Desirable film formers are derived from a polymer having (i) an alkyleneimine repeating unit, such as polyethyleneimine; (ii) an amide repeating unit, such as poly(vinyl pyrrolidone); (iii) a triazine-containing repeating unit such as melamine, or a ureyelene (--HNCONH--) repeating unit; (iv) a urethane repeating unit such as in the polymers disclosed in "Aqueous Dispersions of Crosslinked Polyurethanes", by Tirpak, R. E. and Markusch, P. H., Jour Coating Tech, pp 49-54, Vol. 58, No. 738, (July '86); (v) an unsaturated polyether unit such as poly(1,methylenefuran); (vi) a cyclic acetal repeating unit such as poly(vinyl butyral); an aminimide repeating unit such as poly(methacrylimide trimethylamine); and, (vii) water dispersible or emulsifiable epoxides such as glycidyl ether bisphenol-A epoxy/diethanolamine.
Most preferred are film formers which are soluble in an aqueous sizing solution, but the method of coating the glass is not critical provided a sufficient amount of film former is deposited to catalyze a reaction in which allylic Cl moieties in the VC resin chain are covalently bonded to an aminosilane. Less preferred are non-aqueous solutions, because of difficulty dealing with an organic solvent economically, and aqueous dispersions which are binary colloid systems in which particles of polymer are dispersed in a continuous phase (water). More preferred because of better stability are emulsions which are colloidal mixtures of two immiscible fluids, one being dispersed in the other in the form of fine droplets, the one preferably being water.
Glass fibers for use herein are conventionally sized with the multisilane and conventinal film formers, surfactants, lubricants and the like, but the fibers have unexpectedly shown an improvement in strength of a composite reinforced with them, such that a PVC composite containing 30 wt % glass has a minimum tensile strength of 12,000 psi and an unnotched Izod impact of at least 6.0 ft.lb/in2. Such strength was never before deliberately or reproducibly attained, except in the aforesaid '360 Rahrig patent.
Though the type of glass, and the diameter of the fibers is not critical, relatively soda-free lime-aluminum borosilicate glass, such as "E" and "S" glass is preferred, drawn into filaments having a diameter less than 20 microns, preferably from 10 to about 16 microns.
The length of the filaments, and whether they are bundled into fibers and the fibers bundled, in turn, into yarns, ropes or rovings, or woven into mats, and the like, are not critical to the invention, but it is most convenient to use filamentous glass in the form of chopped strands from about 1 mm to about 27 mm long, preferably less than 5 mm long. In the composition most preferably used for producing pellets in the size range from about 3 mm to about 8 mm in equivalent diameter, which pellets are used to mold shaped articles, even shorter glass fiber lengths, generally less than 1 mm will be encountered because, during compounding, considerable fragmentation will occur, some fibers being as short as 100 microns.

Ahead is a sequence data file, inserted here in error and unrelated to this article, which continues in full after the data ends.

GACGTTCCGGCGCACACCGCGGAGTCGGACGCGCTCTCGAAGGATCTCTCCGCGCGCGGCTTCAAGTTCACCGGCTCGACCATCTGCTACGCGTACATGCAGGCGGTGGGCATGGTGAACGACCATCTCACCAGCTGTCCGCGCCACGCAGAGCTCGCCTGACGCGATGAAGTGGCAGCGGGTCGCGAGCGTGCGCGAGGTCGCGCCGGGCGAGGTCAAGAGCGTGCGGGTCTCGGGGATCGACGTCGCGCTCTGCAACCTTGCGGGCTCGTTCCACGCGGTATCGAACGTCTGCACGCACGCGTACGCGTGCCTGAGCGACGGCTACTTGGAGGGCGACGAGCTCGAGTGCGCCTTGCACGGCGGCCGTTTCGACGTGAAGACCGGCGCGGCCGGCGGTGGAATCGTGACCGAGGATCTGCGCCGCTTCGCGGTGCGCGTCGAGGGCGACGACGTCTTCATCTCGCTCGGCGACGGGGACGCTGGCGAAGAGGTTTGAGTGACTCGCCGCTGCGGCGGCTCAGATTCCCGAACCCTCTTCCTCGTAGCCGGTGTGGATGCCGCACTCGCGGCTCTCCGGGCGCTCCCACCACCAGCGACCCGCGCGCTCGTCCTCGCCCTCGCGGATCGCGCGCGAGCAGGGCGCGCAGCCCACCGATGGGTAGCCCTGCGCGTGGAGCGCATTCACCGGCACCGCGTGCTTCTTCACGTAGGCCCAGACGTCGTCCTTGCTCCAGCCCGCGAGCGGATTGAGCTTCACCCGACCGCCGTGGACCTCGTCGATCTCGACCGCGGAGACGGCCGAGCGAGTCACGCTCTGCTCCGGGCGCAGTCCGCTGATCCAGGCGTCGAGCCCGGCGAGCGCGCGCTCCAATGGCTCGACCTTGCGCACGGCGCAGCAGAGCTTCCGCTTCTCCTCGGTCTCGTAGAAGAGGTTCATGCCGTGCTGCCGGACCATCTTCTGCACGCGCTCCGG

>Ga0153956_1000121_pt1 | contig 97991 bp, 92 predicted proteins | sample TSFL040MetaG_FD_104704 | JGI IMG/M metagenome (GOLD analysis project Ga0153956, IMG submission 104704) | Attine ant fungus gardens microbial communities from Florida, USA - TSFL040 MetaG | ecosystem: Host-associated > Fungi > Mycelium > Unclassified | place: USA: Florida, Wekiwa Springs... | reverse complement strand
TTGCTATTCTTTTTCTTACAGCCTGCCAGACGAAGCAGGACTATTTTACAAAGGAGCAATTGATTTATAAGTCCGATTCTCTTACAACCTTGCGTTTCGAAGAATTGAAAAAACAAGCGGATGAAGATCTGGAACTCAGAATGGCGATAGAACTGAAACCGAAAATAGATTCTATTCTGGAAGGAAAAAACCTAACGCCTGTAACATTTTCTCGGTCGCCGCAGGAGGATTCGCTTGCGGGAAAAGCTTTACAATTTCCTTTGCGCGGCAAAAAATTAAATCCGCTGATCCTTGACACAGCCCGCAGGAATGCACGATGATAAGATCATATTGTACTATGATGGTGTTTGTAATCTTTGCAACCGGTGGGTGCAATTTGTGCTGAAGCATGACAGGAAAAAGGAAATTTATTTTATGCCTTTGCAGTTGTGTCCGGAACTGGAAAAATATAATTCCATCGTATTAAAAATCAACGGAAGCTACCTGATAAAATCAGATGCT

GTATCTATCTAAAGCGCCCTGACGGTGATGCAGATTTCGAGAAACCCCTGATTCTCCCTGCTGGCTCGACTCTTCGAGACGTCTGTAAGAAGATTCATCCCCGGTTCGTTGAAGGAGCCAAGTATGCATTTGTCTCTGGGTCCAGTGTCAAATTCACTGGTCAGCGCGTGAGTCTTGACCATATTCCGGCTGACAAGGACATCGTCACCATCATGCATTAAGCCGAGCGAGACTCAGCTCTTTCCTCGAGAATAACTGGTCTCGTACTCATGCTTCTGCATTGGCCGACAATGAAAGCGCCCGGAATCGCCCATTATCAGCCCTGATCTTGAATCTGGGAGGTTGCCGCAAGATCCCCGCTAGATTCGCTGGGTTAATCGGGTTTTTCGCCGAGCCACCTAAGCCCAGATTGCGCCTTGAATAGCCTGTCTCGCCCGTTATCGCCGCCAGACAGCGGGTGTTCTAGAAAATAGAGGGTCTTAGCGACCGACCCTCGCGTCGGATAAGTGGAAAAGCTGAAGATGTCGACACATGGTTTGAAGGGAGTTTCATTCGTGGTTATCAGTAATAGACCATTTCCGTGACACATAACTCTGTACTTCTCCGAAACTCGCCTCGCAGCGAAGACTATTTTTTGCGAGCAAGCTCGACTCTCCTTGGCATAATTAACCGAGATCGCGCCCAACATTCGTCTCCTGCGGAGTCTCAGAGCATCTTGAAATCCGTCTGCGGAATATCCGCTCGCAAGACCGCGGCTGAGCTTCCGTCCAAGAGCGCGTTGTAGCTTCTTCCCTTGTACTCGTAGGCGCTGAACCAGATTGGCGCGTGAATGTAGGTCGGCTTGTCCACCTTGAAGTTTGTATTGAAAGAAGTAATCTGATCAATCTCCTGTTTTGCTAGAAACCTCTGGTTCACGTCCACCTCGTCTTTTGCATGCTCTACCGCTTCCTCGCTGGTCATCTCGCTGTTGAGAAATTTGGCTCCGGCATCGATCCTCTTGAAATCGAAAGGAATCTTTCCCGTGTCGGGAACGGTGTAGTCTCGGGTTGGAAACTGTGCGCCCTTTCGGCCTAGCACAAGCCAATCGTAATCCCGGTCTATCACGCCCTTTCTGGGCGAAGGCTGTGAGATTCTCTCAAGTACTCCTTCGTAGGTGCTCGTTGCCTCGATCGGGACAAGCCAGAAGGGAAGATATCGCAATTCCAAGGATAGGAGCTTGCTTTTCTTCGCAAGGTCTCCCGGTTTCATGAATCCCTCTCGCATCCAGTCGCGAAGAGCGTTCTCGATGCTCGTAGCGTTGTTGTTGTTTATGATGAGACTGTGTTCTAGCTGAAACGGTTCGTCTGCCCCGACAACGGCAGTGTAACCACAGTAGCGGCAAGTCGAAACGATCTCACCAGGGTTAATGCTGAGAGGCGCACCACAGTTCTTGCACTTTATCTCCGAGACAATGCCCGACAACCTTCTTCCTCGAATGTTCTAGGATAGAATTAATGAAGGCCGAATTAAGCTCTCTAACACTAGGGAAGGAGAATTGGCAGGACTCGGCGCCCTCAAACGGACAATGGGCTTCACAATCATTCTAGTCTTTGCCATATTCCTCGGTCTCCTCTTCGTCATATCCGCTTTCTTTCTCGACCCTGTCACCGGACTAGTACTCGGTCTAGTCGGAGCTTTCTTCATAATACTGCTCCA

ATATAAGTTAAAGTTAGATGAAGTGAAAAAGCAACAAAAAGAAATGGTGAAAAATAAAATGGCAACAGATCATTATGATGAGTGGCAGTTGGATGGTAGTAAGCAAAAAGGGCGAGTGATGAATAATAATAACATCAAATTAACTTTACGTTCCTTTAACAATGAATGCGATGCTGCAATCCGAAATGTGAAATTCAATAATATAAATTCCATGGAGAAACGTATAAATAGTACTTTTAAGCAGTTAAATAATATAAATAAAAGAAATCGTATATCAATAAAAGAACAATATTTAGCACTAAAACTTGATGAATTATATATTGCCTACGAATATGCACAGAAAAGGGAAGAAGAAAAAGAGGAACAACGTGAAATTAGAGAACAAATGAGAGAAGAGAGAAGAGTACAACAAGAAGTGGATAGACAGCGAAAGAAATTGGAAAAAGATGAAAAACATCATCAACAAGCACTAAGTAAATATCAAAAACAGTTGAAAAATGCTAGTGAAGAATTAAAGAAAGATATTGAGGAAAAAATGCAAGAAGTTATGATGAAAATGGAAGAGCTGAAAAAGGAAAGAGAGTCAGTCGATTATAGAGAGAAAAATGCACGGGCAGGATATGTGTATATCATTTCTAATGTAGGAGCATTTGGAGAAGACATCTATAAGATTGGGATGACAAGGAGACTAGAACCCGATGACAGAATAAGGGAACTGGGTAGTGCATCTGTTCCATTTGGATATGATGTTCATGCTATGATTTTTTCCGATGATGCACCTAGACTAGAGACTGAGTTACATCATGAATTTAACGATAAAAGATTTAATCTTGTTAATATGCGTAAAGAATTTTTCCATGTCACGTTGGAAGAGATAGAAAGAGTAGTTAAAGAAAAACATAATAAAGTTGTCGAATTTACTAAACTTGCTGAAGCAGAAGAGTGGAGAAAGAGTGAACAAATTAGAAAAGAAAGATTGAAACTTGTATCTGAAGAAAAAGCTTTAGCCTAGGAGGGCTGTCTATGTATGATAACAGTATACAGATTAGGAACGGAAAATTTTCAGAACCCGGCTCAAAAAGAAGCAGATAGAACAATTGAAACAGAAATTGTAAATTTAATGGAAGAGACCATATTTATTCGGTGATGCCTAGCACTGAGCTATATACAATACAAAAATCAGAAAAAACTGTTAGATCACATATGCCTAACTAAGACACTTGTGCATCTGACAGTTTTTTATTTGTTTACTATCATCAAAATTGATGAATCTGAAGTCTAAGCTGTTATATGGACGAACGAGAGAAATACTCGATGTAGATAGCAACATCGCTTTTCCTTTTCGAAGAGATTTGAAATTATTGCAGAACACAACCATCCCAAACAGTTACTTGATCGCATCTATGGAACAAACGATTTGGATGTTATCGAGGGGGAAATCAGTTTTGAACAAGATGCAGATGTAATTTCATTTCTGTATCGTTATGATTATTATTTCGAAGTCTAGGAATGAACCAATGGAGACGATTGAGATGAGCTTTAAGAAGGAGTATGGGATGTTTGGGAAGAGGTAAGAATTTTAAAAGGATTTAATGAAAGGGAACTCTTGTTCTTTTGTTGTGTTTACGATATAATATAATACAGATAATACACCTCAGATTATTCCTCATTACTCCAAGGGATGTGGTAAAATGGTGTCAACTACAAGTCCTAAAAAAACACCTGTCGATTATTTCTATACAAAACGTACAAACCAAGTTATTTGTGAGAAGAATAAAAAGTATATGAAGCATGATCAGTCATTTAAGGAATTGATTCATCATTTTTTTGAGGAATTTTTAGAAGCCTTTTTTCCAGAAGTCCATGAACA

The best properties of the the thermoformed composites are obtained when the glass fibers are present in an amount in the range from about 5% to about 50% by wt, based on the wt of combined glass fibers and resin; and the fibers are in the range from about 500 microns to about 1 mm long. It will be appreciated that less than 5% by wt fibers has little reinforcing value, and more than about an equal part by wt of glass fibers, relative to the amount of VC resin, results in a mixture which cannot be satisfactorily processed.
The multisilane is generally liquid, applied from the reaction mass in which it is formed without separation, and, because the amount to be deposited on the fibers is relatively small, partially hydrolyzed aminosilane is applied to the fibers from a solution, dispersion or emulsion, usually in water, of preselected concentration.
The GFR VC thermoplastic resin composition in the best mode of this invention consists essentially of 100 parts by wt of VC resin, and from 10% to about 35% by wt of glass fibers coated with from 0.2% to about 0.6% by wt of a specified multisilane, and from 0.2% to about 0.6% by wt of a specified film former. If the amounts of each of the foregoing is substantially outside the specified ranges, the moldability and processability of the glass fibers and resin is reduced, and both the dry strength and wet strength are vitiated.
As used herein the term "consists essentially of" means that the named ingredients are essential, though other ingredients which do not vitiate the advantages of the invention can also be included. Such ingredients may include conventional additives such as fillers like talc, mica, clay and the like, light stabilizers, heat stabilizers, antioxidants, pigments and dyes as may be required for a particular purpose, it being recognized that the amount of the additive(s) used will affect the physical properties of the thermoformed composite. The term particularly also includes a lubricant, preferably a cationic lubricant commercially available as an acidified fatty acid amide under the trade designation Emery 6760-U. Such a lubricant is typically present in an aqueous size in an amount in the range from about 0.01% to about 4% by wt of the aqueous composition. It will be appreciated that sizing glass fibers commercially dictates the use of an aqueous size, and it is most unusual to find that the multisilane of this invention is soluble in aqueous size.